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The Elizabeth of York

Read about the history of Moseley and some of its famous figures.

12a St Mary’s Row, Moseley, West Midlands, B13 8JG

This pub is situated in Moseley village, virtually opposite St Mary’s Church. A local landmark for centuries, the church stands on land donated by Elizabeth of York, wife of King Henry VII.

Prints and text about The Elizabeth of York.

The text reads: This J D Wetherspoon pub is almost opposite St Mary’s Church which stands on land given to build a chapel by Elizabeth of York, wife of King Henry VII.

Elizabeth was the daughter of King Edward IV and Elizabeth Woodville. She was born into the House of York, which was then caught up in the War of the Roses with the House of Lancaster. Her marriage to Henry, in 1486, brought a symbolic end to the conflict between these rival dynasties.

The royal couple had seven children, but only Arthur, Henry (later to become Henry VIII) and Mary survived childhood. Elizabeth died in 1503. She laid in state at the Tower of London.

Prints and text about Moseley Hall.

The text reads: The first Moseley Hall is thought to have stood close to this Wetherspoon pub. It was acquired in the late 15th century by Thomas Grevis, whose family held it for around 300 years.

By the 1780s, both the hall and estate were in the hands of John Taylor, ‘the Button King’. His son, John Taylor II, was a co-founder of Lloyds and Taylor (later Lloyds) Bank.

The Taylor family lived in the hall until 1852, by which time it had been rebuilt. In the 1880s it was home to the chocolate manufacturer Richard Cadbury. He donated it for use as a convalescent home for children, which opened in 1892.

Prints and text about Highbury Hall.

The text reads: Less than a mile away from this J D Wetherspoon pub is Highbury Hall, built for Joseph Chamberlain in 1878. The hall was named after the area of London where he grew up.

Chamberlain served Birmingham as councillor, mayor, and MP for over 40 years. Under his leadership, the corporation took over water and gas supplies, introduced house building regulations, as well as sewerage and drainage schemes.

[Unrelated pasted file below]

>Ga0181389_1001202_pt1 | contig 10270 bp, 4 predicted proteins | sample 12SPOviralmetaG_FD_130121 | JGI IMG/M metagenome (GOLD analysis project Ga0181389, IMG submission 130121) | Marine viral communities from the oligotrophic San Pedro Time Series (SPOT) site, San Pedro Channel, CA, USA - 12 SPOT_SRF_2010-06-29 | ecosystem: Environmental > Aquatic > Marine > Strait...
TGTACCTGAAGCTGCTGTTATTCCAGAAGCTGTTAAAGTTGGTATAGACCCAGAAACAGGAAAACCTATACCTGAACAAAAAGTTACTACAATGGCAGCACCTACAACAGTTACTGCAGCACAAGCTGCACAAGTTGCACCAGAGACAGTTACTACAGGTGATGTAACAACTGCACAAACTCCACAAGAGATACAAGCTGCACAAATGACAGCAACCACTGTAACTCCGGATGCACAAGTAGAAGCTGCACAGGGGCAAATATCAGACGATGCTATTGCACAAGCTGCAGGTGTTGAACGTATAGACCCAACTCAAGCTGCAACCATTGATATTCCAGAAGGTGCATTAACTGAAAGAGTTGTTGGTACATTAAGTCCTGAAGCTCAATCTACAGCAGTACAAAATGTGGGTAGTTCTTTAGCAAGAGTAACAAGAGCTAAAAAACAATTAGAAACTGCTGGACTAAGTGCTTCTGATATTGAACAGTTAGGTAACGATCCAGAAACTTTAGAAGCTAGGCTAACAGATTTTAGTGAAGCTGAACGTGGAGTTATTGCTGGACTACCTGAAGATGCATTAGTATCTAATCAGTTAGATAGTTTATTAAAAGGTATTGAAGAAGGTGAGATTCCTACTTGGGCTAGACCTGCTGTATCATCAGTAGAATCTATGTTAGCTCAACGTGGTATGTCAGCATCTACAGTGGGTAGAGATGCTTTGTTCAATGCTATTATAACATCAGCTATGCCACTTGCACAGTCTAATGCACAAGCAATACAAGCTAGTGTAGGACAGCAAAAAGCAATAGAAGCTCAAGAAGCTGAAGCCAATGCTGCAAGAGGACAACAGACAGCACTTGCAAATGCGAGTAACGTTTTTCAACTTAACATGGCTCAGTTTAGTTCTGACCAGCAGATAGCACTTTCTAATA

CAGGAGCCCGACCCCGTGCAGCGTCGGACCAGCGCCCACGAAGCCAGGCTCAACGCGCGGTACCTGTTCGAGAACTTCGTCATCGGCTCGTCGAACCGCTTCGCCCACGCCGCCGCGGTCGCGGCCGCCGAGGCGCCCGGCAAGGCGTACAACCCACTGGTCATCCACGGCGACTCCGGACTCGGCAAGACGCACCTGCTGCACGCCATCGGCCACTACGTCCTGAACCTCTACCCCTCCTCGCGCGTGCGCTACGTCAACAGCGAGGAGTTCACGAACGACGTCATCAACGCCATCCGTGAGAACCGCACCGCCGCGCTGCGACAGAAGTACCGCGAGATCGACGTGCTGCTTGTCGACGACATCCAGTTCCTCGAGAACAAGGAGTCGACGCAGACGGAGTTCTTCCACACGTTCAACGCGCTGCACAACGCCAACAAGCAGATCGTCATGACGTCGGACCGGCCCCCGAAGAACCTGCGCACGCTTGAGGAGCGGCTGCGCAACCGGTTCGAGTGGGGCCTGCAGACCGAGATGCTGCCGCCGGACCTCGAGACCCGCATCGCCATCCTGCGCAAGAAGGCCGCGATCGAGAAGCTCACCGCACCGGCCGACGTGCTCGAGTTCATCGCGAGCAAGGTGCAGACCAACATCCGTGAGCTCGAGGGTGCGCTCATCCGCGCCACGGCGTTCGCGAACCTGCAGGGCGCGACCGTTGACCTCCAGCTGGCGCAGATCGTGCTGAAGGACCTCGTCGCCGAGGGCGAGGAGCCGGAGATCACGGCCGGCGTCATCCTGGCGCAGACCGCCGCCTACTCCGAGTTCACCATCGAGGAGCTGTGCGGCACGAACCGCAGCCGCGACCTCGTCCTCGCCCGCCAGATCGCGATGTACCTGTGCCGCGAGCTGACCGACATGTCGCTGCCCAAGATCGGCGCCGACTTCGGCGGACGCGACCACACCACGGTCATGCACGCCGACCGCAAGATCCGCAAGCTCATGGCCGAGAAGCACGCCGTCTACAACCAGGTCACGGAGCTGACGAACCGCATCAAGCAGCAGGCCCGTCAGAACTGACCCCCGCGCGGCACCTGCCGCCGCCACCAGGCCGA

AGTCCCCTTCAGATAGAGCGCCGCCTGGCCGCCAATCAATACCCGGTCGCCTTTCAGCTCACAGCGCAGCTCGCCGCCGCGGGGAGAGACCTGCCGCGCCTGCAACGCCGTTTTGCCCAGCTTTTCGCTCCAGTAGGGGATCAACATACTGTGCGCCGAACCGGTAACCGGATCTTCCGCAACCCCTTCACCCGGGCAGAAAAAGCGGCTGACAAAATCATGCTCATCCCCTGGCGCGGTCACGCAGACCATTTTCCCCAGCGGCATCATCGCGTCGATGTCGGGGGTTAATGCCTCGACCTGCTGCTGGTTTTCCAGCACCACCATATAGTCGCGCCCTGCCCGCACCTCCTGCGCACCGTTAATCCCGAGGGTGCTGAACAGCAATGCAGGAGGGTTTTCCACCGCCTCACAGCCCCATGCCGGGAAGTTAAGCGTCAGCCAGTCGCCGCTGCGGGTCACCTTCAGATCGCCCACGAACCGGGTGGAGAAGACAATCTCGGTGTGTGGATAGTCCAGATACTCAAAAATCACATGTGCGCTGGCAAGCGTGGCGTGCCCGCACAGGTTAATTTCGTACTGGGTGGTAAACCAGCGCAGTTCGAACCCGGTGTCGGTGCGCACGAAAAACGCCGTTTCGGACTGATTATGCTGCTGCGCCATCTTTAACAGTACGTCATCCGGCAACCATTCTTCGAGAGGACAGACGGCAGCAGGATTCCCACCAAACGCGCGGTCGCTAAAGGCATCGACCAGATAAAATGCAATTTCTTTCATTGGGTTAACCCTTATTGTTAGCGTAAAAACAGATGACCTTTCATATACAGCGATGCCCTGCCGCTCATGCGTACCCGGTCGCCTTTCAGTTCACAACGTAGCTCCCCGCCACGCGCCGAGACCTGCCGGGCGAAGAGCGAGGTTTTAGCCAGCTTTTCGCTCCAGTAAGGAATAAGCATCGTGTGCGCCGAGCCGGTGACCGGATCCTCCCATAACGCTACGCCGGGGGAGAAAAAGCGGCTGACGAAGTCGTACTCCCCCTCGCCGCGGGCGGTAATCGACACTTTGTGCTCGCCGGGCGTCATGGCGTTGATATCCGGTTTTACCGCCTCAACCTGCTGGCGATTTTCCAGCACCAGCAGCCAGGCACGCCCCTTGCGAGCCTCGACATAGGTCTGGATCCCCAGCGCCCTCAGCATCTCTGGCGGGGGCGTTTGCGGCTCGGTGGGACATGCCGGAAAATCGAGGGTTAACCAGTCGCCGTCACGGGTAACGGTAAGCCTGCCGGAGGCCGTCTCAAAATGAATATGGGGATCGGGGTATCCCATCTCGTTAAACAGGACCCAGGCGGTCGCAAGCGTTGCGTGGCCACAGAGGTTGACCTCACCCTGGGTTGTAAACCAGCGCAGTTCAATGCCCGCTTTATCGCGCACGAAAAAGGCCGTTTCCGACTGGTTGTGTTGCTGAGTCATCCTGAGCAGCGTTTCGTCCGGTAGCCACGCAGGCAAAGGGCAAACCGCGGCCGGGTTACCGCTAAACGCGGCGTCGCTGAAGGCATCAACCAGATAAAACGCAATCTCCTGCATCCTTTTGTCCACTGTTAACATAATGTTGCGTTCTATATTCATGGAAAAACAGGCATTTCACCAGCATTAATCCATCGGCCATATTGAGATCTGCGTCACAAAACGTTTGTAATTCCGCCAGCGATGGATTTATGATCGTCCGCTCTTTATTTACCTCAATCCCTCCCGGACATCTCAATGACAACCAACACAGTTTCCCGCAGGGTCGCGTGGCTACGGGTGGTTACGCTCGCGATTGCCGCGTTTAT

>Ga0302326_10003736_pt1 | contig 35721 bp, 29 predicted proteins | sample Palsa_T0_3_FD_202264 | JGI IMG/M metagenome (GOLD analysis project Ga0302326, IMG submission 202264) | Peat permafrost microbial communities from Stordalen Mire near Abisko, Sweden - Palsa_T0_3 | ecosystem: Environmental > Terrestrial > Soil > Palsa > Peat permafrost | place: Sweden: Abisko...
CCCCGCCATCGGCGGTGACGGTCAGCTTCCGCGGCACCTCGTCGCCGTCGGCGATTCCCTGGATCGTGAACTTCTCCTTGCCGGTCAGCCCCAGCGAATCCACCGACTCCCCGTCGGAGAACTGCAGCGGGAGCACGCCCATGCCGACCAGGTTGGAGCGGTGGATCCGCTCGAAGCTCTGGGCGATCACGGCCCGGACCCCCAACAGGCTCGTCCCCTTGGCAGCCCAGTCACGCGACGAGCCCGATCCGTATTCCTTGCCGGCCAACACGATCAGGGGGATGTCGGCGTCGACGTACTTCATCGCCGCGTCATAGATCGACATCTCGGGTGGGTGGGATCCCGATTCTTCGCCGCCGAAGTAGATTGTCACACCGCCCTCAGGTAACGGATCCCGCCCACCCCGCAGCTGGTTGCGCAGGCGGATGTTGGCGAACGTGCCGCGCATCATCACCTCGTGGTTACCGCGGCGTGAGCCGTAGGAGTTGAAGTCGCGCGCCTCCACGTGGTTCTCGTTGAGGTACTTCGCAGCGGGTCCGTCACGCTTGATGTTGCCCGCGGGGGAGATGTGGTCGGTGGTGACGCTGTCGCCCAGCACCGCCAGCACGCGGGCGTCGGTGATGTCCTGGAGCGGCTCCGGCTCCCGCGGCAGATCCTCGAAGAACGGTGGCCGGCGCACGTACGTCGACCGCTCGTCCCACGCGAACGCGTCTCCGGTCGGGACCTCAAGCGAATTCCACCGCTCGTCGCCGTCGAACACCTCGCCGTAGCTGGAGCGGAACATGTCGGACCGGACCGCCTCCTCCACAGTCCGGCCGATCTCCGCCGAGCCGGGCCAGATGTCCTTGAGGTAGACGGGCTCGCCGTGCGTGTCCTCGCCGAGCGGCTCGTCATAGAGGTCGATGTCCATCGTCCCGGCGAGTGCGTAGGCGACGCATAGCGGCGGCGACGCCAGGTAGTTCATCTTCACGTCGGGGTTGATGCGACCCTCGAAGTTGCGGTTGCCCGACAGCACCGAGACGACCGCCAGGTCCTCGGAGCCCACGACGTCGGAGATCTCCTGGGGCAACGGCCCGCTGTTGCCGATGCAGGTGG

Joseph’s two sons, Austen and Neville became major political figures. Both served as Conservative party leaders, and as chancellors of the exchequer. Neville became prime minister in 1937, but was replaced by Winston Churchill three years later.

Prints and text about working and entertainment in the area.

The text reads: The Moseley Botanical Gardens opened in 1890, in the grounds of what became the grammar school. The gardens stood next to the Pine Dell Hydropathic Establishment, which was set up in Spring Hill College. It opened in 1857 to train congregational ministers, and later moved to Oxford.

The concerts held in the gardens competed with the Harrison Concerts. These were organised by Percy Harrison and introduced singers such as Nellie Melba, and Clara Butt to local audiences as well as the composer and conductor Edward Elgar.

Early cinemas, such as the Triangle in Gooch Street, and the Moseley Road Picture House offered an alternative. The grandest of the cinemas was the Alhambra, designed to give the audience the illusion of being inside the famous Spanish palace. It was demolished in the 1970s, but another architectural treasure, the Moseley Road Baths, has survived.

In Moseley’s parish churchyard lies the remains of Joseph Lucas, founder of the firm which later became Lucas Aerospace. For a time, he and his family lived in Trafalgar Road, near this J D Wetherspoon pub.

His previous house in Hockley had been converted and expanded into a five storey factory and used by Tom Bowling Works. However, his great success was the King of the Road cycle lamp, introduced around 1880 at the height of the early cycling boom.

Plaques commemorating the famous local author JRR Tolkien.

The plaques read: JRR Tolkien renowned author of The Hobbit, The Lord of the Rings and The Silmarillion, lived in Birmingham between 1896 and 1908. He died in September 1973, aged 81.

Ronald Tolkien and his younger brother Hilary, aged 9 and 7, travelled daily by tram from Moseley to school in Edgbaston.

Ronald and Hilary were living at 124 Highfield Road when Ronald gained his place at Exeter College.

Having completed his degree, Ronald went to fight at the Somme with the 13th Battalion of the Lancashire Fusiliers. Both he and Hilary served in and survived the Great War.

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